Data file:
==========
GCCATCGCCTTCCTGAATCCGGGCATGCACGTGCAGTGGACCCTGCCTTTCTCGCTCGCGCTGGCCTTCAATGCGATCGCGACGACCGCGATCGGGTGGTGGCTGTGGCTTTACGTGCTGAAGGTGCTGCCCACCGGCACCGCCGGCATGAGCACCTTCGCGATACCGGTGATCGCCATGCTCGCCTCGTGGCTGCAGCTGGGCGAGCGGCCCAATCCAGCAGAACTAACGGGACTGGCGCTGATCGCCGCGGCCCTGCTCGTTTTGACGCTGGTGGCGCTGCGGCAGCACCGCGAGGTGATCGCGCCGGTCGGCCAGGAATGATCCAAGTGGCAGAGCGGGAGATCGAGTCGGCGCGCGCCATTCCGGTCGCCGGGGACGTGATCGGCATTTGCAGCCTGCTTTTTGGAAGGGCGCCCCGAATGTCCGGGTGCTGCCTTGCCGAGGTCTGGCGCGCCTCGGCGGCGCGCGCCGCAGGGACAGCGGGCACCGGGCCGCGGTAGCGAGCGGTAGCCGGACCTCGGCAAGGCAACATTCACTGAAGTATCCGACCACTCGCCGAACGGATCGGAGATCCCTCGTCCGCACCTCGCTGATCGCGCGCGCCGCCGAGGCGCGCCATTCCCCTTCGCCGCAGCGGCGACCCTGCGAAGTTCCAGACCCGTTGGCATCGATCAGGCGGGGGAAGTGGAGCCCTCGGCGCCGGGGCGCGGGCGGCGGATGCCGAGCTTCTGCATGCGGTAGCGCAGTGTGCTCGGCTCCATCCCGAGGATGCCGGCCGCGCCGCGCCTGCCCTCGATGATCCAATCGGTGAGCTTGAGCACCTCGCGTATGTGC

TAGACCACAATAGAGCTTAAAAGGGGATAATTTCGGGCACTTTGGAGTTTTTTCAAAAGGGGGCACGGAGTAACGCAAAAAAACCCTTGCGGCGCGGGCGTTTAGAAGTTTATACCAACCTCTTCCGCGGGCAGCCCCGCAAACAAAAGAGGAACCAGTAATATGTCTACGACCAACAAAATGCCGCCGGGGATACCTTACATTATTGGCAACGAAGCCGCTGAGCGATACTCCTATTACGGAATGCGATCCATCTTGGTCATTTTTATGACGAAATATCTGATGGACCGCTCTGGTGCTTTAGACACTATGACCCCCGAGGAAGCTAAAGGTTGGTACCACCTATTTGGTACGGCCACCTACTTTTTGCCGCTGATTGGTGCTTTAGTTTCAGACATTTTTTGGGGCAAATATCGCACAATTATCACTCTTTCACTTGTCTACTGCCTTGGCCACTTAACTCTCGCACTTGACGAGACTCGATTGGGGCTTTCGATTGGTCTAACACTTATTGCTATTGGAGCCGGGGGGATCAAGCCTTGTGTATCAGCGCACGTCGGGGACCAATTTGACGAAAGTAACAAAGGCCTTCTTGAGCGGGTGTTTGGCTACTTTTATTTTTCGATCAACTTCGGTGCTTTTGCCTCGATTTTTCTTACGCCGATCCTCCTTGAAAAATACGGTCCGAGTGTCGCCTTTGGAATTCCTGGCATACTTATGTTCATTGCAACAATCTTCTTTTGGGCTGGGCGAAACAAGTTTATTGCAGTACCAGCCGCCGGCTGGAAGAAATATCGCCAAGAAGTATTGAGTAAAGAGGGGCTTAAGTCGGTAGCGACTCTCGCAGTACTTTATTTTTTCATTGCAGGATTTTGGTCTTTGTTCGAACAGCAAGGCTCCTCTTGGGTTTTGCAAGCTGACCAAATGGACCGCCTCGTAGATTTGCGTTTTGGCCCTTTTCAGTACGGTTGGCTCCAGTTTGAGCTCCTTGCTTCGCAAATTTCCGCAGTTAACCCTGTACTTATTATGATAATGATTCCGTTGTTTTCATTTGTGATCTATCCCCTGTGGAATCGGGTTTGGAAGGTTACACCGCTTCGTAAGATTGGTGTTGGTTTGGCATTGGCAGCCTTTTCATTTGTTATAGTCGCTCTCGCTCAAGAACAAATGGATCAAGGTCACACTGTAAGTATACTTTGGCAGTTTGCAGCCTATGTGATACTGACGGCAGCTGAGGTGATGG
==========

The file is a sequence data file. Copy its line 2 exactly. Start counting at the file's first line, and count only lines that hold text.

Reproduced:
TAGACCACAATAGAGCTTAAAAGGGGATAATTTCGGGCACTTTGGAGTTTTTTCAAAAGGGGGCACGGAGTAACGCAAAAAAACCCTTGCGGCGCGGGCGTTTAGAAGTTTATACCAACCTCTTCCGCGGGCAGCCCCGCAAACAAAAGAGGAACCAGTAATATGTCTACGACCAACAAAATGCCGCCGGGGATACCTTACATTATTGGCAACGAAGCCGCTGAGCGATACTCCTATTACGGAATGCGATCCATCTTGGTCATTTTTATGACGAAATATCTGATGGACCGCTCTGGTGCTTTAGACACTATGACCCCCGAGGAAGCTAAAGGTTGGTACCACCTATTTGGTACGGCCACCTACTTTTTGCCGCTGATTGGTGCTTTAGTTTCAGACATTTTTTGGGGCAAATATCGCACAATTATCACTCTTTCACTTGTCTACTGCCTTGGCCACTTAACTCTCGCACTTGACGAGACTCGATTGGGGCTTTCGATTGGTCTAACACTTATTGCTATTGGAGCCGGGGGGATCAAGCCTTGTGTATCAGCGCACGTCGGGGACCAATTTGACGAAAGTAACAAAGGCCTTCTTGAGCGGGTGTTTGGCTACTTTTATTTTTCGATCAACTTCGGTGCTTTTGCCTCGATTTTTCTTACGCCGATCCTCCTTGAAAAATACGGTCCGAGTGTCGCCTTTGGAATTCCTGGCATACTTATGTTCATTGCAACAATCTTCTTTTGGGCTGGGCGAAACAAGTTTATTGCAGTACCAGCCGCCGGCTGGAAGAAATATCGCCAAGAAGTATTGAGTAAAGAGGGGCTTAAGTCGGTAGCGACTCTCGCAGTACTTTATTTTTTCATTGCAGGATTTTGGTCTTTGTTCGAACAGCAAGGCTCCTCTTGGGTTTTGCAAGCTGACCAAATGGACCGCCTCGTAGATTTGCGTTTTGGCCCTTTTCAGTACGGTTGGCTCCAGTTTGAGCTCCTTGCTTCGCAAATTTCCGCAGTTAACCCTGTACTTATTATGATAATGATTCCGTTGTTTTCATTTGTGATCTATCCCCTGTGGAATCGGGTTTGGAAGGTTACACCGCTTCGTAAGATTGGTGTTGGTTTGGCATTGGCAGCCTTTTCATTTGTTATAGTCGCTCTCGCTCAAGAACAAATGGATCAAGGTCACACTGTAAGTATACTTTGGCAGTTTGCAGCCTATGTGATACTGACGGCAGCTGAGGTGATGG